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Daniel Povey
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Hassan Rouhani:
"Don't use the bathroom for a few.. I just dropped the mother of all deuces."
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There's been a lot of talk in the news about racist organizations in the US during Trump's presidency. I predict their membership will tend to increase over time, and here's why.
It's human nature to gravitate towards belief systems that enhance our self-esteem. That's why all religions say, essentially, that members of that religion are the best and people outside the religion are bad. In religions that traditionally did not proselytize (like Judaism and Hinduism) the distinction has more of a racial flavor ("chosen people"), and in those that rely more on converts, it's couched in terms of belief.
Modern progressive thought has moved to a direction that says, essentially, that white people and particularly white males, are bad. It may not couch it in exactly that language, but here's an observation: modern progressives ban a bunch of behaviors in white males that are allowed for others. Expressing opinions about the experiences of minorities or women, for instance, or uttering certain words, is not allowed among progressives if you are a white male. You can compare this to the various restrictions that religions tend to place on out-group members or on groups that the religion considers to be inferior or tainted (like menstruating women or members of less favored sub-groups): not being allowed to prepare food for members, not being allowed to collect water from certain wells, and so on. The restrictions may not impact daily life that much, but they act as a kind of marker of lower status.
So it's not surprising if many whites, and particularly white males, would tend to gravitate away from progressive thought. Since progressive thought is so dominant in universities, and in many peoples' minds science and progressive values are conflated, this tends to lead whites, and particularly white males, to reject mainstream scientific opinions as well. Some people may not see any realistic alternatives other than falling into the arms of Fox News, Trump's Republican Party, or religious or racist organizations.
My message to progressives (and I'm sure no-one cares what I think, but here goes), is: be reasonable in your expectations. Jesus asked people to "do unto others as you would have them do unto you". In my opinion that's already a very tall order. But progressives go further. They tell white males that they should care for minorities, and women, more than they care about themselves. But it's human nature to care more about people like ourselves more than we care about than about people who are different. If you make demands of people that are too inconsistent with their nature, just don't expect them to stick around for too long. You may say, "but we aim to change human nature". Fine. But that's been tried before, and it hasn't tended to work out too well.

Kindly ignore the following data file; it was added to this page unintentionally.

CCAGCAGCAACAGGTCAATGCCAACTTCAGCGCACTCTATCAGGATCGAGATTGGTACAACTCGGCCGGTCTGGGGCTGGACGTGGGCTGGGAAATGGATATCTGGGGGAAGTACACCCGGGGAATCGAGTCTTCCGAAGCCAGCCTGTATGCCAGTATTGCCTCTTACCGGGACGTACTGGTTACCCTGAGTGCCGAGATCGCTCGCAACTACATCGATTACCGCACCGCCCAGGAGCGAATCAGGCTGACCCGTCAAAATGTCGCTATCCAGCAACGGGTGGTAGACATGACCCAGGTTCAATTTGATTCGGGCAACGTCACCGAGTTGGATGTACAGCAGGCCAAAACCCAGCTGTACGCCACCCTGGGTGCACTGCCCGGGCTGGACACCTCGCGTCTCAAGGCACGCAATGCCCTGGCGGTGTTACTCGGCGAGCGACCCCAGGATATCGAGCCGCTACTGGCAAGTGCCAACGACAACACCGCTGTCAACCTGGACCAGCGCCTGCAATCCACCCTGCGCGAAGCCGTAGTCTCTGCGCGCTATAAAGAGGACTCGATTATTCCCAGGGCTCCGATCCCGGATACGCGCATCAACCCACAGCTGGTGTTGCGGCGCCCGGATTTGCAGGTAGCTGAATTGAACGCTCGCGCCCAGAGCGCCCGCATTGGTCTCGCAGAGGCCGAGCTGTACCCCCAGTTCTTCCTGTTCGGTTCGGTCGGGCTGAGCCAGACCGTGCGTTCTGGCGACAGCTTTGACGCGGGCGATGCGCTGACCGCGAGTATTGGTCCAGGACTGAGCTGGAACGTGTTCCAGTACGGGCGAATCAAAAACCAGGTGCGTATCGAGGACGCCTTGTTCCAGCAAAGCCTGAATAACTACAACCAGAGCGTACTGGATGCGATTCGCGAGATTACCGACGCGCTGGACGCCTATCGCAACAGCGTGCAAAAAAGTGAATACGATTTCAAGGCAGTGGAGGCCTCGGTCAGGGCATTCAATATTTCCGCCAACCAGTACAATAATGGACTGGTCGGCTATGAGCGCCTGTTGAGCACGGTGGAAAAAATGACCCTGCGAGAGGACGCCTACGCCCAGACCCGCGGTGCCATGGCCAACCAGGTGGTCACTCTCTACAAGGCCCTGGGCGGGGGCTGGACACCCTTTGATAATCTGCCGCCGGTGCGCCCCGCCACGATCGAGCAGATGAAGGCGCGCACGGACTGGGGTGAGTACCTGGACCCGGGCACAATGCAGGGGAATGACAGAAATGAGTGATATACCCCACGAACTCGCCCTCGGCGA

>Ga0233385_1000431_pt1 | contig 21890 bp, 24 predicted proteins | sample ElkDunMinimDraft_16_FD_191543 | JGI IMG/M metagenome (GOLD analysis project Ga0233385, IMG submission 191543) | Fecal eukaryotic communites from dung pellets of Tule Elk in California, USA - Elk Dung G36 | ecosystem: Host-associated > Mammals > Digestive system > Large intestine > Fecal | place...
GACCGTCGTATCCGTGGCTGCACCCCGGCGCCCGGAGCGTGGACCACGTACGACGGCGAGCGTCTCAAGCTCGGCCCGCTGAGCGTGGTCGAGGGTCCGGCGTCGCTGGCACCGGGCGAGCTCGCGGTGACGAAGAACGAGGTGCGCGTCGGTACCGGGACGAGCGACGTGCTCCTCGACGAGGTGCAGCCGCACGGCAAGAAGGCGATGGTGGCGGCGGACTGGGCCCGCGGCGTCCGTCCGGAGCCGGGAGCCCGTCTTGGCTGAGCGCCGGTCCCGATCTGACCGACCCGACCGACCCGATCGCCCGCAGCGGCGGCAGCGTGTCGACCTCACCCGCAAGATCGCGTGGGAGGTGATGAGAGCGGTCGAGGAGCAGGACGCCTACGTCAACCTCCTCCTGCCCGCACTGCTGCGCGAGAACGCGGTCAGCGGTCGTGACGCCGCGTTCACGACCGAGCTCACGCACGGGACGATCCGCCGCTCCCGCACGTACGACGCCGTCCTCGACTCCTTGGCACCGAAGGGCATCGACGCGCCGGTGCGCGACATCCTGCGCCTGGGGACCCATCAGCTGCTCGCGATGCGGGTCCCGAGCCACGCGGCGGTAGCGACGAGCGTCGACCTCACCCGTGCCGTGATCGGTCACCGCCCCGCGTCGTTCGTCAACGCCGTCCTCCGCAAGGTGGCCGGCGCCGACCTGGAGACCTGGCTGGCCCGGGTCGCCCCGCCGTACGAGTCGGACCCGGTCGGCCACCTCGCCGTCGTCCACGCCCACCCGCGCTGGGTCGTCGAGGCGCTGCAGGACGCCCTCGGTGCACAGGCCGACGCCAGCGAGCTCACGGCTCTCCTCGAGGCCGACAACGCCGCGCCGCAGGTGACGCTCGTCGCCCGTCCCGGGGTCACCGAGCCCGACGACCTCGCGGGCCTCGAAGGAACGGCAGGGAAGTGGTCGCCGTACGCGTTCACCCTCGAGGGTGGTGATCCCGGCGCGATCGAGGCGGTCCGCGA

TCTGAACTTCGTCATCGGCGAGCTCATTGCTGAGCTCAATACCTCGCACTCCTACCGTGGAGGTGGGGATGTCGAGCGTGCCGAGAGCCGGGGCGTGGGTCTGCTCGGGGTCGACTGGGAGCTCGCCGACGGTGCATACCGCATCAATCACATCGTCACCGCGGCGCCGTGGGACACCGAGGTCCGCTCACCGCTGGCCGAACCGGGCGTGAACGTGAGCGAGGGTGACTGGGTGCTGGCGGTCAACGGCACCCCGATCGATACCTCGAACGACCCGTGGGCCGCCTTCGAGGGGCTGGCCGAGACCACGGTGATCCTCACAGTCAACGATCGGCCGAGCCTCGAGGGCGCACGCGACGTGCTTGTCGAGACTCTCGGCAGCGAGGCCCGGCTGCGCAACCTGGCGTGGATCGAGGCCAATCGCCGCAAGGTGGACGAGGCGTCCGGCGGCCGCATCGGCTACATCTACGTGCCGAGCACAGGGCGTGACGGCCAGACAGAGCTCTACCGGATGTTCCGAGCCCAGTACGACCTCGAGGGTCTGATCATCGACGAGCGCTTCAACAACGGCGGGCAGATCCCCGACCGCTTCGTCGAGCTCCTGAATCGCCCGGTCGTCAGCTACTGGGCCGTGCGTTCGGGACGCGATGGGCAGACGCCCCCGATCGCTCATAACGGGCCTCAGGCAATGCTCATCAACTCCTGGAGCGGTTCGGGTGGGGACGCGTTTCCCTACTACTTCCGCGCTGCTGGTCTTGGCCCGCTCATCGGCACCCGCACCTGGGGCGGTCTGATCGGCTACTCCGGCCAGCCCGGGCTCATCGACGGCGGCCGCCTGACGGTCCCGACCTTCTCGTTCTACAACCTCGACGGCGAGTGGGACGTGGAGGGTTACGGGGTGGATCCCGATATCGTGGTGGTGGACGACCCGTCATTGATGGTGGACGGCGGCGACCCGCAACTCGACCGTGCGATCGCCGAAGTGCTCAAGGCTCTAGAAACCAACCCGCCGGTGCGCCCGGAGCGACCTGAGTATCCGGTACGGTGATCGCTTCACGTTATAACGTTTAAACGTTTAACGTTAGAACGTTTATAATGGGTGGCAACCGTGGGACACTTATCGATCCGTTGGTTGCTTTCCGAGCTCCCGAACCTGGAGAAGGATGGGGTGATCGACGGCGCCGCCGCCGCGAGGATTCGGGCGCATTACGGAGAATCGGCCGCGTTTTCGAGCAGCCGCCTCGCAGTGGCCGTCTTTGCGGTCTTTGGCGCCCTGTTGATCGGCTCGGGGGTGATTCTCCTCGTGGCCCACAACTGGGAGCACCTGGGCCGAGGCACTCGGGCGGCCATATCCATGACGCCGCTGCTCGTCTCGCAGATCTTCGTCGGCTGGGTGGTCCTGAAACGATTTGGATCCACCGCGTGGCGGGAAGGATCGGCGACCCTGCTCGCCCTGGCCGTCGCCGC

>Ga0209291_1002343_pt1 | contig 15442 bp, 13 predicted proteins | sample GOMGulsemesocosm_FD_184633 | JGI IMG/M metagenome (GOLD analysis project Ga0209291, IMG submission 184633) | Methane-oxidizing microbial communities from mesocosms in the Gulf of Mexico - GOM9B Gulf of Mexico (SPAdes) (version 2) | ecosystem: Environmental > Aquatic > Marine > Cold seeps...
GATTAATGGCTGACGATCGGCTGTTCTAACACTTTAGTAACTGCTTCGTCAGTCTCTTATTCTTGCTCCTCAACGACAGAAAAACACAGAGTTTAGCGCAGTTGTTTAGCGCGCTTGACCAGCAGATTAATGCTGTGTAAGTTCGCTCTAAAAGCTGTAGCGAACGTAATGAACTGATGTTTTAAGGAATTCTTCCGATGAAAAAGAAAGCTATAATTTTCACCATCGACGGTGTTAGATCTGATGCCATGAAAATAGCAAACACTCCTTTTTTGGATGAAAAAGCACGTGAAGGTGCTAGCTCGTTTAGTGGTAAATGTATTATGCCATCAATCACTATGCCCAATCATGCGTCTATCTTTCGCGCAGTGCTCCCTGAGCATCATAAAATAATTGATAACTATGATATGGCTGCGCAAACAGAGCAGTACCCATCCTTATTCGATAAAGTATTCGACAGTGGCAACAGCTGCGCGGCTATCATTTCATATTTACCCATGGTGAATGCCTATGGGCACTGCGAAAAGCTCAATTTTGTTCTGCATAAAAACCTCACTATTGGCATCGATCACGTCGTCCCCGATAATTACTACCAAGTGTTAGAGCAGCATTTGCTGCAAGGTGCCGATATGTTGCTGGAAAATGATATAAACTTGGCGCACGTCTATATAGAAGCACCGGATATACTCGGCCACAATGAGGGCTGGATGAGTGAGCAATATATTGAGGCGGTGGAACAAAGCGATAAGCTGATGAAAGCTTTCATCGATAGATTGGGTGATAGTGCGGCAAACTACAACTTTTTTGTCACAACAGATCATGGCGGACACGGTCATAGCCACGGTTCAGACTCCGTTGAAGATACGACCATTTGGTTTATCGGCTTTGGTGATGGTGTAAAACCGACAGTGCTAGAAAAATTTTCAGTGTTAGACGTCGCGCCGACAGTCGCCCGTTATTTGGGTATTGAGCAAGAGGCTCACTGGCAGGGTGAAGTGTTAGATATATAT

https://www.thedailybeast.com/american-racists-look-for-allies-in-russia
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I think Mark Zuckerberg is right not to ban Holocaust deniers-- not because I agree with their position or their motivations, but because of the precedent it sets. Suppose they were banned, it would open up the door to make Facebook and similar companies the arbiter of truth on all politically sensitive topics. Soon enough, such companies would be asked to enforce positions on such topics as the Israel/Palestine situation; genetic influences on behavior; the status of Taiwan as a separate country; whether homosexuality is biological; and a host of other topics that have strong opinions on both sides. Not only would it be business suicide for Facebook; in my opinion it might even harm society in the long run by conditioning people to expect centralized control over peoples' opinions.

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A paragraph from the biography of Mao by Jung Chang and Jon Halliday (published in 2005), about the 1st Communist party congress, that would definitely never be allowed to be circulated in China:

The presence of the foreigners, and the control they exercised, at once became an issue. The chair was allotted to one Chang Kuo-t'ao (later, Mao's major challenger), because he had been to Russia and had links with the foreigners. One delegate recalled that Kuo-t'ao at one point proposed cancelling the resolution of the previous evening. "I confronted him: how is it that a resolution passed by the meeting could be cancelled just like that?" He said it was the view of the Russian representatives. I was extremely angry ... `So we don't need to have meetings, we just have orders from the Russians'. The protest was in vain. Another delegate suggested that before they went along with the Russian plans they should investigate whether Bolshevism actually worked, and proposed sending one mission to Russia and one to Germany-- a proposal that alarmed Moscow's men and was duly rejected.